Almost as important for the ETF are the authorised participants, or APs, which act as marketmakers. The APs, most of which are banks, help to keep the share price of the ETF close to the value of the underlying assets. Imagine that one big investor in an ETF with, say, a 10% stake, wanted to sell its holding in a single day. There might not be ready buyers for such a large holding, causing the ETF to fall to a price below the value of the assets it owns....

So how might this process go wrong? One obvious danger might be the role of the APs. If they fail to make a market in the security, then the price could get out of kilter with the asset value of the fund. Alternatively, they might go bust in the middle of the creation or redemption process, which takes three days to complete. That might leave the ETF short of the shares needed to top up the fund (and match its benchmark) or the cash to pay its investors....

5---Why the Financial and Political System Failed and Stability Matters , nomi prins

The biggest banks, and the US and European markets, are now floating on more than $7 trillion of Fed and ECB intervention with little to show for it on the ground and more to come. To put that into perspective – consider that the top 100 global hedge funds manage about $1.5 trillion in assets. The Fed’s book has ballooned to $4.5 trillion and the ECB’s book stands at $2.7 trillion – a figure ECB President, Mario Draghi considers too low. Thus, to sustain the illusion of international systemic health, the Fed and the ECB are each, as well as collectively, larger than the top 100 global hedge funds combined.
Providing ‘liquidity crack’ to the financial system has required heightened international government and central bank coordination to maintain an illusion of stability, but not true stability. The definition of instability is this epic support network. It is more dangerous than in past financial crises precisely because of its size and level of political backing.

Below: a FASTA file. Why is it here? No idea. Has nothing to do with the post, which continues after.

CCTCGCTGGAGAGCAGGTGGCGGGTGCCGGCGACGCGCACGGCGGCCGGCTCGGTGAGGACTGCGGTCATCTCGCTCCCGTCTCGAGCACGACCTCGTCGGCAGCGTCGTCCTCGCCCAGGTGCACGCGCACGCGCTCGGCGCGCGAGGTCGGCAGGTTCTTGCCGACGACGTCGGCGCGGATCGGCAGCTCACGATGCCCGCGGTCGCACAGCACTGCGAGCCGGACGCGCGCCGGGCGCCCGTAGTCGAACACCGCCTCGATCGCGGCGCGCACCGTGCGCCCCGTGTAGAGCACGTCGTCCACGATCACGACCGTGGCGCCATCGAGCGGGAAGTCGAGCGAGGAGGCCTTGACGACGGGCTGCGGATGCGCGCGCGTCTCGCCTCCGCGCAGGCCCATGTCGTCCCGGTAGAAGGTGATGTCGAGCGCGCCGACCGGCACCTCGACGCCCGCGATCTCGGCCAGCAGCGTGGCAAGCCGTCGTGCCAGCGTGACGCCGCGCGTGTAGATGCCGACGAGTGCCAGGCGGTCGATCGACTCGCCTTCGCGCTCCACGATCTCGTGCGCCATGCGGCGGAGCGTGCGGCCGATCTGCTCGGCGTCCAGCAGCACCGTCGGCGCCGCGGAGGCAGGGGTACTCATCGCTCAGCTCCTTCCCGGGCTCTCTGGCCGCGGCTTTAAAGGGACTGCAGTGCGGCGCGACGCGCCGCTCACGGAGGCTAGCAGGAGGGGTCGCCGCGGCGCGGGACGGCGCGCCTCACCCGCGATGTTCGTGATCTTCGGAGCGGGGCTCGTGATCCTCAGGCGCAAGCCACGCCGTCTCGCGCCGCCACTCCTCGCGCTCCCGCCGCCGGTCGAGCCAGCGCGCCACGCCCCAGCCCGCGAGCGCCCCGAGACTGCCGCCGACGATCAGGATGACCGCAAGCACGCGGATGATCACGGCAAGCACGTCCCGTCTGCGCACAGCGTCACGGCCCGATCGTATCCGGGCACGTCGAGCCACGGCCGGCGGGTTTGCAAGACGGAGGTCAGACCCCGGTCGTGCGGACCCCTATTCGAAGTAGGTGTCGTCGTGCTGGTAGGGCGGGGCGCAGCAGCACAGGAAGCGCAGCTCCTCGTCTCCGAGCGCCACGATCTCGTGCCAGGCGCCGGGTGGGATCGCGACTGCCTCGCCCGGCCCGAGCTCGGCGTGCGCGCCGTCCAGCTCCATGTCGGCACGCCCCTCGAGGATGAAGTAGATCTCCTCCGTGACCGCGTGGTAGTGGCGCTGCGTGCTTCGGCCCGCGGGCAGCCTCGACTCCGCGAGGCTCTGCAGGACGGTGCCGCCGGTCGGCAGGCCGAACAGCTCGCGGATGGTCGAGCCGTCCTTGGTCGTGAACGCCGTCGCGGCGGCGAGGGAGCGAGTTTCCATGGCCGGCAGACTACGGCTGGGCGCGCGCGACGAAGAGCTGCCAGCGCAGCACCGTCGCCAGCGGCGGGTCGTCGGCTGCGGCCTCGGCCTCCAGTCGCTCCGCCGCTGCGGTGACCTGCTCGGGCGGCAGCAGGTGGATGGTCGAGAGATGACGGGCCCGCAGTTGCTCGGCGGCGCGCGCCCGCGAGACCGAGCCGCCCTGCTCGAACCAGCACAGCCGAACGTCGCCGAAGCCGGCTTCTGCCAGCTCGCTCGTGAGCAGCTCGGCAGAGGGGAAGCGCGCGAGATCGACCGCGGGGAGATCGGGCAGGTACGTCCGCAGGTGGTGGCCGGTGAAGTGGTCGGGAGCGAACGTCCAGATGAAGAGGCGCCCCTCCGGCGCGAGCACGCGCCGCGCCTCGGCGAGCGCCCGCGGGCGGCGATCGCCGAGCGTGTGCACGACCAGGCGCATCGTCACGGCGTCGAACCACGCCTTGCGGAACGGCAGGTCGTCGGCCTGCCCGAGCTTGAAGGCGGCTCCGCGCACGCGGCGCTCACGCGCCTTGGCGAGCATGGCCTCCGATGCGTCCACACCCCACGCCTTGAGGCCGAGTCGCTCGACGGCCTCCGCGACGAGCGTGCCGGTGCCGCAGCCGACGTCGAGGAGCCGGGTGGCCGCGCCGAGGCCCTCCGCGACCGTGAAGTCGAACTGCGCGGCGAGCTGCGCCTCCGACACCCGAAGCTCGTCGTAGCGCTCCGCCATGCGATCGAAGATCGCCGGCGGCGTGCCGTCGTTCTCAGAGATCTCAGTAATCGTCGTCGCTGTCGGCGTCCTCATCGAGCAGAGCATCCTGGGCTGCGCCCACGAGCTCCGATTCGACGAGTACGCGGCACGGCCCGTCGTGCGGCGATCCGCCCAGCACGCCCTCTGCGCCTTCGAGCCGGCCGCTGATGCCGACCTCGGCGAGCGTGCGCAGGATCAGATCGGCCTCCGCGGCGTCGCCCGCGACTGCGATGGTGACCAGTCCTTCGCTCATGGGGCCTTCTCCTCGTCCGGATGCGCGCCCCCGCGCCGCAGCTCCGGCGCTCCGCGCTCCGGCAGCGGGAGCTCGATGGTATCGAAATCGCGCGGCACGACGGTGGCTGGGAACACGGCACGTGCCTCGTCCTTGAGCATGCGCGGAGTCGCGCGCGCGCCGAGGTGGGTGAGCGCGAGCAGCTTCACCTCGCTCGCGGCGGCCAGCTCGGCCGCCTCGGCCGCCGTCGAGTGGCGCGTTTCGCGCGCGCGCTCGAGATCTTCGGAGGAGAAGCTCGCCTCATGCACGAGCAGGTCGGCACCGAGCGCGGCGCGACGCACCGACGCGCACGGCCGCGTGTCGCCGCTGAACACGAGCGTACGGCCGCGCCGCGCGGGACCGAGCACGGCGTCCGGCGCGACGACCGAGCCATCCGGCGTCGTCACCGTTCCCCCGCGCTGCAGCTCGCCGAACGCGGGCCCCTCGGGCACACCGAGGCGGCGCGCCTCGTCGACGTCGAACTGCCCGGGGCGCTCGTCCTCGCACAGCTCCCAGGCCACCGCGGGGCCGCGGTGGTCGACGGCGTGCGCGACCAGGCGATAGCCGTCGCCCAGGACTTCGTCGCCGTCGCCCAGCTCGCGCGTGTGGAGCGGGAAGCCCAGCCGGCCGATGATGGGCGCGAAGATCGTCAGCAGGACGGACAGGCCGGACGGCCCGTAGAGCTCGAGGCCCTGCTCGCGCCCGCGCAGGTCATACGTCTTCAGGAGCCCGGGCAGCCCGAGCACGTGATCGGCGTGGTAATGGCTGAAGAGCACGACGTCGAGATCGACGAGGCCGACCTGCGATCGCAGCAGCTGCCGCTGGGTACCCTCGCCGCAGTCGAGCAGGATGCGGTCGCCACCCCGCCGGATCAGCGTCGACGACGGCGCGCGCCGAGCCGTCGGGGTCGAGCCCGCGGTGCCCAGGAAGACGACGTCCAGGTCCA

6---QE, Debt and the Myth of a Liberal Left, Rob Urie, Counterpunch

QE Debt and the Myth of a Liberal Left_html_m2fbee92f

Graph (1) above: it is clear that since 2007 wealth has continued to increase for the very rich while it has plummeted for everyone else. This is the largest reversal of fortune in modern history for the bottom 90% of the population and it is ongoing. The decline is directly tied to the housing boom and bust engineered by Wall Street banks that were deregulated by the (Bill) Clinton administration and resolved and covered up by the Barack Obama administration.

QE Debt and the Myth of a Liberal Left_html_82e0ee
Graph (3) above: as the interest rate on corporate bonds (Baa Yield) has fallen the level of corporate borrowing relative to economic production (GDP) has risen. QE lowers the absolute level of interest rates and it also lowers the relative rate of interest by making risky assets more attractive. In recent years corporations have borrowed overwhelmingly to buy back corporate stock. This raises the value of stock by reducing the supply.

QE Debt and the Myth of a Liberal Left_html_29556f92